probably the gravitational lens causing the quasar's apparent
bifurcation. During astronomical observations, there were some
other cases where the system of similar quasars can be explained
as multiple imagings of a single quasar by an intermediate
galaxy as a gravitational lens (eg the triple quasar QSO PG 1115
+ 08).
Left: A gigantic radiant arc  an incomplete Einstein ring  in the Abell 370 cluster of galaxies. Right: 

Left: Almost complete Einstein ring MG 1131 + 0456. Right: 

Examples of astronomically observed Einstein arcs created by the effect of a gravitational lens. 
In these cases, when the
gravitational lens is a galaxy with a nonspherical gravitational
field, the imaging is significantly more complicated than
according to Fig.4.10b in the Schwarzschild field  multiple
splitting occurs *). In addition, it is a rotating gravitational
lens (galaxies rotate), which can cause other effects of
asymmetry and inconsistency of emerging images, see §4.4.
*) An odd number of images (often
a triple image ) are observed
radio astronomically, because the intermediate galaxy is
transparent to radio radiation. In the optical field, no direct
ray is observed, it does not pass through an opaque intermediate
galaxy.
^{ }The nature of the observed image
carries some information about the course of the gravitational
field of the "lens", so that a detailed analysis of the
structure of the images can provide some data on^{ }distribution of matter in the intermediate galaxy 
both radiant and hidden
matter
(nonradiant, dark matter; for this important but still
mysterious component of matter in the universe, see §5.6 "The
Future of the Universe. Arrow of Time. Hidden Matter.", section "Dark
Matter"). From the analysis of images
created by gravitational lensing, it is potentially possible to
read interesting information about the distribution of matter in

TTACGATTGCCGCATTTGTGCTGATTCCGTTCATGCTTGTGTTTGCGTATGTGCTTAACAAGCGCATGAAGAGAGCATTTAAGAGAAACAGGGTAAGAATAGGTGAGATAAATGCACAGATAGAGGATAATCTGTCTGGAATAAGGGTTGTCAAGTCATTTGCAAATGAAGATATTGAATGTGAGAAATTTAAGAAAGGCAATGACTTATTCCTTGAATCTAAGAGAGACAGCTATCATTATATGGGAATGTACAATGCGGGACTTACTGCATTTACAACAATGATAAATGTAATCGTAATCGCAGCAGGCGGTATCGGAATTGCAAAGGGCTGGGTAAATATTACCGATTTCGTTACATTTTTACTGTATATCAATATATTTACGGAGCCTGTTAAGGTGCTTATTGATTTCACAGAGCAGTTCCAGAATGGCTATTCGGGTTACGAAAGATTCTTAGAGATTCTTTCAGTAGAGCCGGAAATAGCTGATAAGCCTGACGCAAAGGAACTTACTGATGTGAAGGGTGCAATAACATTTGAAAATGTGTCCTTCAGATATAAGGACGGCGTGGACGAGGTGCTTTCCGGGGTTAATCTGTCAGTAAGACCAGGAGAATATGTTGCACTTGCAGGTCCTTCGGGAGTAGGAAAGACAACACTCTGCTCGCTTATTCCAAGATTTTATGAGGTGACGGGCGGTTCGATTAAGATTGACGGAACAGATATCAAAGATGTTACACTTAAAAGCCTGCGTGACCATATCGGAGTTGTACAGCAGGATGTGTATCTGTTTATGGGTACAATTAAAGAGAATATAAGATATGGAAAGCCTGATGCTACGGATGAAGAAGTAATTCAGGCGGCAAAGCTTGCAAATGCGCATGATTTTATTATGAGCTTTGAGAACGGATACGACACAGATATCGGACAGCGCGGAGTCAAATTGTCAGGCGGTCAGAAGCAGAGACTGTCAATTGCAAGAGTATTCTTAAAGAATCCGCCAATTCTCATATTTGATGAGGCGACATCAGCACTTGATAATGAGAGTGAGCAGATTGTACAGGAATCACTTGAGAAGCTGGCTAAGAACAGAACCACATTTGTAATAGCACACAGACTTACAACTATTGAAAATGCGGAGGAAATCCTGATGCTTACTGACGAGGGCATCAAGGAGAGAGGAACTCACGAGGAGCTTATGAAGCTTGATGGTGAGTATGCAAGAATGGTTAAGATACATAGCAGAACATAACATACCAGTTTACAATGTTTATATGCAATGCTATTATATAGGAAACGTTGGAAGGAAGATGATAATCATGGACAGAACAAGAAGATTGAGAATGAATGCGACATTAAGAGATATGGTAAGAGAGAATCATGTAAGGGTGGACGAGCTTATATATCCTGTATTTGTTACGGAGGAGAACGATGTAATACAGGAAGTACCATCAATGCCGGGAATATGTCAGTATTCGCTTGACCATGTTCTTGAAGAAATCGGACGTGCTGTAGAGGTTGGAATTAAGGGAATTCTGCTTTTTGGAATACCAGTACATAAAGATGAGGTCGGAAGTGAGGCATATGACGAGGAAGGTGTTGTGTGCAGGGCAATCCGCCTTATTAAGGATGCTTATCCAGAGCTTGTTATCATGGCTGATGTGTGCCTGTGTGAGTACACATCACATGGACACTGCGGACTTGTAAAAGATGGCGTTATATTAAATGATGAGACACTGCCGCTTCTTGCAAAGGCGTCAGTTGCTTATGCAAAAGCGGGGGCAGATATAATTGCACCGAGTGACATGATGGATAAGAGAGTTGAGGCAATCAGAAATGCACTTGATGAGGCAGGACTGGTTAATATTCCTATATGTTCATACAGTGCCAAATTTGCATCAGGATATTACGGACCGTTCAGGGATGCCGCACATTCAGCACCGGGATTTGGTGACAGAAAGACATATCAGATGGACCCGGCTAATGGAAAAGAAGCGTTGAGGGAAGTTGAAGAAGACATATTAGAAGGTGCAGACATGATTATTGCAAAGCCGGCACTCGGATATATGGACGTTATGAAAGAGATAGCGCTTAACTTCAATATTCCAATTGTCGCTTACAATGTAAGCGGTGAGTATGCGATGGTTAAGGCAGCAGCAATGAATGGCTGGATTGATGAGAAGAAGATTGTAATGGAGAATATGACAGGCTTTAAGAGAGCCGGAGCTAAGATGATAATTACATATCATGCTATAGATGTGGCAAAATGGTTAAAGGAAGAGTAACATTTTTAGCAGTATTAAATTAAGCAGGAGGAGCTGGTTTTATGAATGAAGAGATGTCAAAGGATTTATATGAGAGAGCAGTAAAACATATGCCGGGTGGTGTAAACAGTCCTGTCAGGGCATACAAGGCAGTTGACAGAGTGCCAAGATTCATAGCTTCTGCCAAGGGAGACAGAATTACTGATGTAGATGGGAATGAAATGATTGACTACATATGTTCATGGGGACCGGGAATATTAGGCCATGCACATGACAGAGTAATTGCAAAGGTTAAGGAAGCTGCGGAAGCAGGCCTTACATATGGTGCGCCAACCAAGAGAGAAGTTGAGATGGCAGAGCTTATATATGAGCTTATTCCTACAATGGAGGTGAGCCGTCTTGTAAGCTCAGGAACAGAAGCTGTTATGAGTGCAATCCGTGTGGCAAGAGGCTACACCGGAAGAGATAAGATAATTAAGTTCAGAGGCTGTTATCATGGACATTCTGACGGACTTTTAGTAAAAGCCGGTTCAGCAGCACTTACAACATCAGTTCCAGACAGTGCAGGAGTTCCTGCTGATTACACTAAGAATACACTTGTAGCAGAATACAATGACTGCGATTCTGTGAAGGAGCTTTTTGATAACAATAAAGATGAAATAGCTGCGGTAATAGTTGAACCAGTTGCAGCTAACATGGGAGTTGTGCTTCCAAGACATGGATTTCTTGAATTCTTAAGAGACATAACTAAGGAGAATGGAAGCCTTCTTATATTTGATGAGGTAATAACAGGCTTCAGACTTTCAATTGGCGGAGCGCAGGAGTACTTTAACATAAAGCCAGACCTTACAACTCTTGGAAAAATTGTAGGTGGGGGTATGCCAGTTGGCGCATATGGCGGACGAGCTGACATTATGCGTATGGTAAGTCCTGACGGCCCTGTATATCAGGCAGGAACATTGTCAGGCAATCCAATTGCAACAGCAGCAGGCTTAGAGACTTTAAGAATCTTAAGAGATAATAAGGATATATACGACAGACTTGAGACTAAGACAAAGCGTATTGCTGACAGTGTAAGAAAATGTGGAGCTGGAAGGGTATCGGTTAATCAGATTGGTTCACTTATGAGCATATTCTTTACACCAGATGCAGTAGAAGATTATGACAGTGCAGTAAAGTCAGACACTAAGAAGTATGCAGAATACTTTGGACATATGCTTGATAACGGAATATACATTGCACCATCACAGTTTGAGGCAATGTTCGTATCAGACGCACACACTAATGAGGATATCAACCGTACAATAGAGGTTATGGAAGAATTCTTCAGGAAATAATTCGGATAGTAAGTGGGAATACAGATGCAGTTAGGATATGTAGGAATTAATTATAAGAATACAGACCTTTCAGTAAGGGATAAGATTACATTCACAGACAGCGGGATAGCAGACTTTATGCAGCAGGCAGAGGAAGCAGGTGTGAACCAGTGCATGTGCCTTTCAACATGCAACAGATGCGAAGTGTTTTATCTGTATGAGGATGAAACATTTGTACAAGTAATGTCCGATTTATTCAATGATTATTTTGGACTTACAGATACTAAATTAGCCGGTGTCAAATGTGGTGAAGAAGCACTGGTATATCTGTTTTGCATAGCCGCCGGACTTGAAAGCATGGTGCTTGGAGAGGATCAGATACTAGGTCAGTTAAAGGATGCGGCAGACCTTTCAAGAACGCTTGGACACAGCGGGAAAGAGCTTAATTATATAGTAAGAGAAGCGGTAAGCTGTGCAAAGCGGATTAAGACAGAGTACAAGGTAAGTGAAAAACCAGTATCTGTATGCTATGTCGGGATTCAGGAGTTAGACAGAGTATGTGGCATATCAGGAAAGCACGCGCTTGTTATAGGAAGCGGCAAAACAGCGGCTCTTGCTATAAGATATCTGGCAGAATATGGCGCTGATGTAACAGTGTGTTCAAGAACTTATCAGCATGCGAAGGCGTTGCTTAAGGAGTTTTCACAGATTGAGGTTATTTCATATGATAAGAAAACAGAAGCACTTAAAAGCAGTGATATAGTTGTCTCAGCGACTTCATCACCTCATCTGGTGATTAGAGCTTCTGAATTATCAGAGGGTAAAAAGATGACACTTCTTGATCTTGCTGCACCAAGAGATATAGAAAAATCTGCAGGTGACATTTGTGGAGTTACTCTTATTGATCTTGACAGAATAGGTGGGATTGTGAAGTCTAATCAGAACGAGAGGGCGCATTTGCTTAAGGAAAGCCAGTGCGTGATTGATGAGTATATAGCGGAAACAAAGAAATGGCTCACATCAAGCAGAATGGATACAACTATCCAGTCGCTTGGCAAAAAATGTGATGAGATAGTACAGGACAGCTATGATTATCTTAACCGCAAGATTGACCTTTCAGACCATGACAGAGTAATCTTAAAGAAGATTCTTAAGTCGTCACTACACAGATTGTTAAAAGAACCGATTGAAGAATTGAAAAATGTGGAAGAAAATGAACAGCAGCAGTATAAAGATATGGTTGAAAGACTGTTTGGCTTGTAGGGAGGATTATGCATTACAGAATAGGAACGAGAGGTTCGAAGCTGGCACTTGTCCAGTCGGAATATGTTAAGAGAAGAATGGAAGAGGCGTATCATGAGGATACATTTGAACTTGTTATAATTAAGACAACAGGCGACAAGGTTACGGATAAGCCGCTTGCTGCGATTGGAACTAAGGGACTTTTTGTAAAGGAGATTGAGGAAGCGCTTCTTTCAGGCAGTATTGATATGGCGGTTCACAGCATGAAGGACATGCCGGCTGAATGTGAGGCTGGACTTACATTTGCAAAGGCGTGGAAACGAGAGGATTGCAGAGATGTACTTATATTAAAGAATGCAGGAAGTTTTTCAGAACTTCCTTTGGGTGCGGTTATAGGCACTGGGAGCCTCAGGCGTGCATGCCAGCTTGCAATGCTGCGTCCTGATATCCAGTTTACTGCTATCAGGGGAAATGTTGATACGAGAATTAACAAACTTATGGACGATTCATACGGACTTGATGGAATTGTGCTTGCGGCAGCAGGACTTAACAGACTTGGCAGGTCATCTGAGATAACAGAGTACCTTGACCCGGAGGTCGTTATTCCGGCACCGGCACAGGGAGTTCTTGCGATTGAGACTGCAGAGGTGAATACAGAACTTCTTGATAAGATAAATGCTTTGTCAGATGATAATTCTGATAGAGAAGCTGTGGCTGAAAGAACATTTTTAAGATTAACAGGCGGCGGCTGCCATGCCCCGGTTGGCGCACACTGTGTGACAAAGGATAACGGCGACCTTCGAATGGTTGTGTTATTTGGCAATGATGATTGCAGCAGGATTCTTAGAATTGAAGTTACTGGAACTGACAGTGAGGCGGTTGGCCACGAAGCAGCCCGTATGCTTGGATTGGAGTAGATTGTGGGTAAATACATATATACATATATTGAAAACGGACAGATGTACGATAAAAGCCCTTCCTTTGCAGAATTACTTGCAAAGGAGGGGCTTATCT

space, including dark matter, which we do not see with
astronomical instruments.
^{ }The observed multiple imaging of
quasars by the gravitational lensing effect of intermediate
galaxies is, in addition to further confirmation of Einstein's
general theory of relativity, also proof that the quasars really
lie at cosmological distances (and that therefore their great
redshift is the cosmological Hubble redshift).
Gravitational lenses 
powerful astronomical telescopes ?^{ }
A gravitational lens is a "connecting lens", so that in addition
to changing the position of the image relative to the object (and
possibly splitting the image), it also manifest
itself in the fact that a distant object may appear larger and brighter to the observer than it actually
is. The brightness gain can be 10 or more times. This effect can
have great astronomicalobservational
potential:
a giant gravitational lens can function as an optically very
powerful "objective" and our conventional
astronomical telescope as an "eyepiece" of this hybrid telescopic system. The focal length of such gravitationaloptical telescope here can reach unimaginable
values of thousands or millions of light years!
Schematic representation of a hybrid
gravitationaloptical astronomical "telescope".
A very distant glowing object (galaxy, quasar or supernova) is first imaged by a gravitational lens, which can be an intermediate galaxy or a cluster of galaxies. The bent light rays then enter the classical astronomical telescope (which can be optical or radio astronomical  depending on whether we observe in the optical or radio region), where the resulting image is created. With a bit of exaggeration, the telescope serves as the "eyepiece" of this cosmic imaging system. 
However, in terms of potential astronomical
use, gravitational lenses have two main disadvantages :
1.^{ } They are randomly
distributed in different specific places and directions from the